READING  MUSIC  -  LEAD  SHEETS
Unlike traditional music scores, Lead Sheets emerged less than 100 years ago as a new system of representing music coinciding with the birth of jazz in the United States.   Jazz musicians found that traditional music didnít and couldnít meet their needs, so they developed a more flexible chord-based system resulting in this new written style.

A Lead Sheet is a simple score that shows the bare essentials of a piece of music and usually contains the melody with Lyrics (if any), Chord symbols, Key & Time Signatures.   It outlines the structure of the song showing the various sections with repeats, codas and so on.   Often, Letters in a square Box such as A, B, C represent the sections of the song and can be used to decide on how a version of the song will progress to be performed.   For example, A - A - B - A - B - C.

Any musician can use a lead sheet to develop their part - Guitar, Bass, Saxophone, Keyboard, Drums and so on.   Leads sheets were compiled into a collection called a Fake Book with the Real Book, which everybody seemed to have a copy of, became almost the industry standard for Jazz.   For many years this book was actually "illegal", which legend has that the book started as a pass-around at the Berklee College of Music in the í70ís and then spread from there.   It contains a large variety of tunes from the first 40-55 years of jazz.   It also features some compositions from more modern jazz composers of the í70ís.

It was hard to find for a long time, however, the publishing rights on the songs were eventually secured and it is now legal and easily purchased.   Today, Lead Sheets have become very popular with numerous Fake Books for most common styles of music, except classical, available often with simplified chords.   Here is a sample from the original 1970's Fake Book:
Musicians need to be well versed both on their insturment and in music theory to be able to improvise and perform using Lead Sheets.   This was the original purpose of Fake Books to provide several hundred Lead Sheets of standard tunes for performance as musicians had heard the songs before, which helped them to improvise and perform live even if they had never actually played the song before.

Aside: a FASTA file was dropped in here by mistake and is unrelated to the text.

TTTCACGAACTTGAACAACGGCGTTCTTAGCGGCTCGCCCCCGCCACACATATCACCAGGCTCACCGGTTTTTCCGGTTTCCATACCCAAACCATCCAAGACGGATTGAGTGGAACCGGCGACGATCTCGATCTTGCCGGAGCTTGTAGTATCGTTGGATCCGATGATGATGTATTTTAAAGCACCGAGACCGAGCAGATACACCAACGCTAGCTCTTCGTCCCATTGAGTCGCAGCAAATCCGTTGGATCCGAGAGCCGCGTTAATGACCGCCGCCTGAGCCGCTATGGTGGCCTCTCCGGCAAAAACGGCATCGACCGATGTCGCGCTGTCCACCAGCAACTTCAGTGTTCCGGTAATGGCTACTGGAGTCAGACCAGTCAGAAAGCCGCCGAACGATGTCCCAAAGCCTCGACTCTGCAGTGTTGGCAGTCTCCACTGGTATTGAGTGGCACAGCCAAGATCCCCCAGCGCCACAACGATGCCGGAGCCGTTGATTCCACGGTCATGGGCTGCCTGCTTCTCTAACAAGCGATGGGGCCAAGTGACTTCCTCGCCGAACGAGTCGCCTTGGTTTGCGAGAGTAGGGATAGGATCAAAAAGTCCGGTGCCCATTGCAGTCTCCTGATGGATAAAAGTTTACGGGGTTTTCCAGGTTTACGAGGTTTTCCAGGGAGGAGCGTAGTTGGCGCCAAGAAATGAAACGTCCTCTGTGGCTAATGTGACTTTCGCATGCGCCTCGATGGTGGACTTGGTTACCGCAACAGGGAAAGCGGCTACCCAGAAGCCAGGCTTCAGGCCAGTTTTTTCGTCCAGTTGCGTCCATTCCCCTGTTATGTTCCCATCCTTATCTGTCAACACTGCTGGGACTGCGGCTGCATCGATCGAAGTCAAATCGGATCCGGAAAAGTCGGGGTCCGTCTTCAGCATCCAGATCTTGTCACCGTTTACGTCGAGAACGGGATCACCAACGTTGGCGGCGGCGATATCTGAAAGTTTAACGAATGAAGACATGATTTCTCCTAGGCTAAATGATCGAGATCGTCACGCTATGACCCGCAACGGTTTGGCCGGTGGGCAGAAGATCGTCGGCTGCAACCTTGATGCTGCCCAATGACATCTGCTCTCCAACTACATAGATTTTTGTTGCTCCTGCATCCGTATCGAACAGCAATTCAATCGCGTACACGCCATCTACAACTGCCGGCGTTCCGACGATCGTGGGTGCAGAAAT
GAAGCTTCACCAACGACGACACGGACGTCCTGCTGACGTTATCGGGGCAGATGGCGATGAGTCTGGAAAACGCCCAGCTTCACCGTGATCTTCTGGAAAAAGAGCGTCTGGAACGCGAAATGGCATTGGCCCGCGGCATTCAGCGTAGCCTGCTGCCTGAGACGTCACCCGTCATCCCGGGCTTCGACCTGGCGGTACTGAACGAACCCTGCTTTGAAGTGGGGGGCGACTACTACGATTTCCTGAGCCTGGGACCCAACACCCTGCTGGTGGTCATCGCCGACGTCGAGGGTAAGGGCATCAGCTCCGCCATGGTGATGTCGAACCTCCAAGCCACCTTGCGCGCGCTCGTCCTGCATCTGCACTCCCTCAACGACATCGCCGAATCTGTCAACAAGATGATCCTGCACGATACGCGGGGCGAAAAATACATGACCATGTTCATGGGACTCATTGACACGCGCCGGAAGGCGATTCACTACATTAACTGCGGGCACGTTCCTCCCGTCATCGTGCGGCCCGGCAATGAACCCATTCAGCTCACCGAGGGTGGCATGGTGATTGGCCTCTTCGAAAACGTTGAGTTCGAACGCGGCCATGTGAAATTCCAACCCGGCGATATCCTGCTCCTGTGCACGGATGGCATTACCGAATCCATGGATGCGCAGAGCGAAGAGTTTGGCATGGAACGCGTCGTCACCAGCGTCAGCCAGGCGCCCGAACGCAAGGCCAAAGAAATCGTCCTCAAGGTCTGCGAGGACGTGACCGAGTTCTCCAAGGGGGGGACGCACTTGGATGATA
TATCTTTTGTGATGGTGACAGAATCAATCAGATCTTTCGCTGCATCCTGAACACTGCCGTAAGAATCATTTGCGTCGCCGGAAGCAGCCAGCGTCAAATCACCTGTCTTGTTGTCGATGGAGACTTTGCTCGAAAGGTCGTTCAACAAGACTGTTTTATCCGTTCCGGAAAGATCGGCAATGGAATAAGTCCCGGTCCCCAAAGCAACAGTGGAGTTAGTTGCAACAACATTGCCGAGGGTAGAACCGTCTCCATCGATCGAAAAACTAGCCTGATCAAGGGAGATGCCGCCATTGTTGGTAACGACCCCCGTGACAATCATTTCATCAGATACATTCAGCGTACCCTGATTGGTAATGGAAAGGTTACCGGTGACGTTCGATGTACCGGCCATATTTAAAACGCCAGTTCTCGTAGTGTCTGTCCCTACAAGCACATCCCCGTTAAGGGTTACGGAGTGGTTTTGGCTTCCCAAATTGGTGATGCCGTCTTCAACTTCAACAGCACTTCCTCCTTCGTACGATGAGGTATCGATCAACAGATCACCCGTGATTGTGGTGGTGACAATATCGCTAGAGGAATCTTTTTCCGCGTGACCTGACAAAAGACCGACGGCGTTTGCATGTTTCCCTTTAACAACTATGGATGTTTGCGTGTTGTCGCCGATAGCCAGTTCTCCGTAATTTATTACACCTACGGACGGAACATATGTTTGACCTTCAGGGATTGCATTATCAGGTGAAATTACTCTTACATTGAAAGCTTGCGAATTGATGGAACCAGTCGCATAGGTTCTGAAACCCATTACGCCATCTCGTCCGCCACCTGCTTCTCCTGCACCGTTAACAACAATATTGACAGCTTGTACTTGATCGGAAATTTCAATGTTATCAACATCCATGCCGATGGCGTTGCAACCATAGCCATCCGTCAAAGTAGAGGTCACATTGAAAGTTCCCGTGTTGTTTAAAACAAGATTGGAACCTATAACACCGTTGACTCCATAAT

Lead sheets are best used when youíre working with musicians who are able to improvise their own parts:  the bass player can invent a bass line and the guitar and keyboard can improvise their own accompaniment part by reading the chord symbols.
    For example;
  • The actual melody will only be performed verbatim by a melodic instrument or singer.
  • A Bass guitarist will look at the chord symbol rather than the melody and generally play the chord root.
  • A Guitarist will use the Chord Symbol as the basis for their part.
  • A Keyboard player might create a part using the chords shown, as the accompaniment.
  • A drummer would mostly ignore the chord symbols, though use the song form as an outline and be aware of where fills might be needed to signal a new section.

One of the biggest misconceptions when first learning how to read jazz chord changes, especially from lead sheets out of the Real Book, is that the chords you see are the chords you play, which isnít necessarily the case. When comping through lead sheet chords, you need to develop the ability to see a basic chord, such as Dm7, G7 or Cmaj7, and interpret them in a creative style by adding colors to each of these changes.

The first thing to know when adding chord colors to basic changes is the options you have for each of these chords when comping. To help you understand your options, here are the common chord colors applied to basic chord changes:

CHORD
CHORD COLORS
 Major 7 =  maj7, maj6, maj9, maj6/9
 Dominant 7 =  7, 9, 13, 7#11
 Minor 7 =  m7, m6, m9, m6/9, m11
 Half Diminished =  m7b5, m11b5, m9b5
 Altered Chords (7 Alt) =  7b9, 7#9, 7b5, 7#5, 7b9b5, 7b9#5, 7#9b5, 7#9#5
 
 
 



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